Data Pagan – Data Pagan
The stylized version of Data Pagan‘s self-titled debut album will probably break this page in many wonderful ways: D̷̖͇͇͔͒̑̌̄A̶͍̗̝͎̮̼̩̰̻̙͓̦̟͋̒̎̂̔͆̄̽̽͒́̌͂̑̔͜Ṭ̴̑̊̒̅̎̔̕͝A̶͕̹̮̫̻̲̯͓̿̏́͐̈́ ̸̟̌́̓̕P̶̢̪̫̬̦̺̪͎͇͕̳̠̳̿̓͛̒̌͒̃̒̑͐̾͌̈̕͘͜ͅA̸̢̡̨̛̛̯̫͔͍̺̮͙͓͂͗͆̋͛̓͘̕ͅĢ̷̢̛̜͇̗̻̼͍͕͇̟̯͒́͆̃́̾͊̑͝ͅA̴̧͖̝̬̻̬͍̣̲̐͗̓̋́̓͊̏̃̅́͗̓͌Ņ̷̢̨̪͕͈̹͍̬͑̃͋͘. Coming from the same master brain as Zombieshark!, Data Pagan takes the glitch aesthetics and artificial aspects of cybergrind to impressive heights. I once said that the album sounds like a less gorey, but still as fantastically contorted, as Mulk, which is high praise. This is quite a fun album!
Far Corner – Risk
The newest of Far Corner is finally here! Risk came out via Cuneiform Records, and it’s one hell of a ride! The group’s chamber music meets avant-prog approach is here further improved upon. It’s no surprise, then, that Far Corner is going to end up on many lists at the end of the year. Ah, I should stop lying to myself, the best of musics are always hidden beneath six feet of dirt, so you should probably expect much more mediocre releases on this year’s album of the year lists. I’ll be happy if I succeed in helping one person discover this here album, however. So, please take my word for it, and listen to this amazing album, reminiscent of King Crimson and Gentle Giant, and some Zeuhl artists as well!
Casey Golden – Atlas
Atlas is the latest release from Sydney pianist Casey Golden. With a quartet, Casey composes and plays some marvellous songs. Atlas is very soft and, at the same time, quite pervasive. The use of dissonance is well balanced and subtle, not with the goal of challenging the listener, but instead of being slowly approached by it. Atlas is rough and spiky, at times, but purposefully so, and the moments at which it is feel so “right”. Tasty.
Ottone Pesante – Apocalips
“Heavy brass metal” gives you all the elements you need to guess into what you’re headed. Italian band Ottone Pesante is back with its third release. The group is a trio comprised of trumpet, trombone, and drums. Thanks to either pedals or studio tricks (or both!) the band feels like at least a brass quartet, perhaps even a bigger ensemble, at times. On Apocalips, blast beats and brass is a match made in heaven—or hell, rather—to the benefit of all of us weirdos who adore this kind of experimentation. The first brass metal album? No. The best? Perhaps, but certainly one of the best that this kind of experiment has yielded so far.
Oscob – Junkie
This album is a real journey. German electronic artist Oscob just put out Junkie, a musical hourlong story putting us in the metaphorical mind of a drug addict. Spoiler alert: it’s a losing fight. The album starts upbeat and clear with breakcore and drum and bass influences, but slowly falls into deeper and deeper layers of harshness. The sonic experience is in constant renewal as it gradually becomes torn and disfigured, until the utter annihilation of “Total Self Destruction”. Cathartic.
Louis de Mieulle & Matt Garstka – Outside the Square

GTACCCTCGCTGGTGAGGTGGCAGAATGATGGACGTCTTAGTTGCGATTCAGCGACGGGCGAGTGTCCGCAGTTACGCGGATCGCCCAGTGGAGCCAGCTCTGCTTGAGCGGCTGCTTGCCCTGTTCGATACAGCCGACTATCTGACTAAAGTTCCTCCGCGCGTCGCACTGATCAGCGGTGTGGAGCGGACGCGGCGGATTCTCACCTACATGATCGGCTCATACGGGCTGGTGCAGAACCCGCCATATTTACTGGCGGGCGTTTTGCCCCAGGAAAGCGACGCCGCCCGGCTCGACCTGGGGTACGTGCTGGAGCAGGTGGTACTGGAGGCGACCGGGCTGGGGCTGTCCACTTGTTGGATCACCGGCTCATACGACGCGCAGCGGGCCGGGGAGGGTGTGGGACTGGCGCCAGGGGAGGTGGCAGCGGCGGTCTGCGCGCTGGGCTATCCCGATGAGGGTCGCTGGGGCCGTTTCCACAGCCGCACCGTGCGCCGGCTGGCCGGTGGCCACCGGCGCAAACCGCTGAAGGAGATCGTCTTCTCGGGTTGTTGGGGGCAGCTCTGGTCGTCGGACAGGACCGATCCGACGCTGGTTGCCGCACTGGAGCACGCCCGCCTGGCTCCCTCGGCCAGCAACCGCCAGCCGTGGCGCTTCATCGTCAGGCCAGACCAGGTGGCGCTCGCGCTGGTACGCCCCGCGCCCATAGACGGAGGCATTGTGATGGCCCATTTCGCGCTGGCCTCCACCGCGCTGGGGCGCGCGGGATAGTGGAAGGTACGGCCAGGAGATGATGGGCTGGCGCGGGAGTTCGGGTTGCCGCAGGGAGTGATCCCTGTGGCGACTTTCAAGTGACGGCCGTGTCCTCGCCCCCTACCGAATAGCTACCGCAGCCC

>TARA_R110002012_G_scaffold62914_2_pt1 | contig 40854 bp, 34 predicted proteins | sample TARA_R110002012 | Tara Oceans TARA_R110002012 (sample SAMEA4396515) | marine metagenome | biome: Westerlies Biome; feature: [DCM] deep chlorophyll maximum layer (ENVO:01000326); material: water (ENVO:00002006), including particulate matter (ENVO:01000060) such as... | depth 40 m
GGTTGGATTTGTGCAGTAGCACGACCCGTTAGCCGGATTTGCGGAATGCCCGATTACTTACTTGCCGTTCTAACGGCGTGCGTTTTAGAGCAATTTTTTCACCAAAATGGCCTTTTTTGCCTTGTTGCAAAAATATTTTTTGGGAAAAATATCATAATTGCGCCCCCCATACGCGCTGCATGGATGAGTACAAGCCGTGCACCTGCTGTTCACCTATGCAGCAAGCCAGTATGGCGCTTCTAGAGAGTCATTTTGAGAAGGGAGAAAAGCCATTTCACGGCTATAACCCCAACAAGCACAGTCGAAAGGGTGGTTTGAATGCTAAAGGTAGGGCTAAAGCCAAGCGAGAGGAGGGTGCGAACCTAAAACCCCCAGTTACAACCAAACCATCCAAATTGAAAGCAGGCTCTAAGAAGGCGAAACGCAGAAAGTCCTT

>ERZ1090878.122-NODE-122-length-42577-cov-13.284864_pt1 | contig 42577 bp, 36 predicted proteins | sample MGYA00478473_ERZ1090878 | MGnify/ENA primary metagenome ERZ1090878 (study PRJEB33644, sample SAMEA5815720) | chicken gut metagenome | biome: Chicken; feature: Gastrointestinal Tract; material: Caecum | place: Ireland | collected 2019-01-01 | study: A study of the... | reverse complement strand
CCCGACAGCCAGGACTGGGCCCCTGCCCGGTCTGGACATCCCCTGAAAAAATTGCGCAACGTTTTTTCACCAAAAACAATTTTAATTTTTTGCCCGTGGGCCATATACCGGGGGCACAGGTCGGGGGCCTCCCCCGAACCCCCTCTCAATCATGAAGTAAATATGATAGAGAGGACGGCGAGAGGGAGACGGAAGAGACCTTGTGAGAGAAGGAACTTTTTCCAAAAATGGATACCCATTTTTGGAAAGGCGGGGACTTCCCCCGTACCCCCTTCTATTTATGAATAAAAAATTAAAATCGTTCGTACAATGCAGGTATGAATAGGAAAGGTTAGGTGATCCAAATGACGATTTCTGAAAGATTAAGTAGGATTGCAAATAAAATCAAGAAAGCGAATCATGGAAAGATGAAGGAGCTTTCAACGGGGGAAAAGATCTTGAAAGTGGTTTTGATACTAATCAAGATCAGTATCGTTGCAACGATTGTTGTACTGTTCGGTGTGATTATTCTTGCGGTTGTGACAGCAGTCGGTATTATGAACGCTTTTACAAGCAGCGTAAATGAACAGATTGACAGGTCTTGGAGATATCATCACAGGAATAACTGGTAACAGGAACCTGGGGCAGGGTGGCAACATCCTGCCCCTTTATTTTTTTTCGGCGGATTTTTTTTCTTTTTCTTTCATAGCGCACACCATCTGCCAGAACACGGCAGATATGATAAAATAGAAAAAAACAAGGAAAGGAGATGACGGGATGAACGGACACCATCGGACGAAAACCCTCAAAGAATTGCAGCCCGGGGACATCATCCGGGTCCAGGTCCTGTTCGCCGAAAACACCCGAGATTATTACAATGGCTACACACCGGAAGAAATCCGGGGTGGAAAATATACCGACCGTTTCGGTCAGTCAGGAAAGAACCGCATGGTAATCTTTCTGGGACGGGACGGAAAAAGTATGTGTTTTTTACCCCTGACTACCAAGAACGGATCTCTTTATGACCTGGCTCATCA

This pair’s second collaboration, the sequel to the amazing Dual EP, is quite different. This time around, the two astoundingly creative musicians take progressive rock and jazz fusion into more synth-heavy territory. Without mentioning the overused “synthwave” tag, Outside the Square successfully demonstrates some sweet electro-jazz fusion not unlike Tigran Hamasyan (imagine him playing keyboards instead of grand piani). Each composition has interesting hidden meanings (read the liner notes!) and has been conjointly made by Matt and Louis, respectively taking care of rhythm and melody. Truly fabulous one!
Azusa – Heavy Yoke
On Heavy Yoke, Azusa liberates their vision in one jaw-dropping and deft movement. The female-fronted melodic mathcore band, made with people from The Dillinger Escape Plan and Extol, resembles the latest effort of Rolo Tomassi a bit, without aping it or suffering from the comparison. Heavy Yoke is full of energetic riffs, fun time signatures, and explosive vocals. Thanks.
Zela Margossian Quintet – Transition
Armenian jazz might not be something you hear every day, if I assume you are one average reader from this website. It is therefore a great opportunity to be acquainted with the genre! Zela Margossian Quintet‘s Transition, coming out on the thirtieth via Worlds within Worlds, showcases high-calibre jazz with middle-eastern roots, most prominent in the choice of the scales and the instruments played on the album. The end product is a brilliant world fusion release, don’t miss out on it!
He Was Eaten by Owls – Inchoate with the Light Go I
At long last, the follow-up to the revered Chorus 30 from Blues for the Hitchhiking Dead is here, and I can say He Was Eaten by Owls don’t disappoint. Inchoate with the Light Go I is intricate—contrapuntal melodies and loaded harmonies interweave over complex rhythmic patterns—and lush—the variety of instruments used goes from acoustic guitars to pipe organs and from synthesizers to choirs, and many unnamed in-betweens. At under thirty minutes in length, there is no room for less than stellar moments. Everything on the album shines and is arguably perfect. Get this album!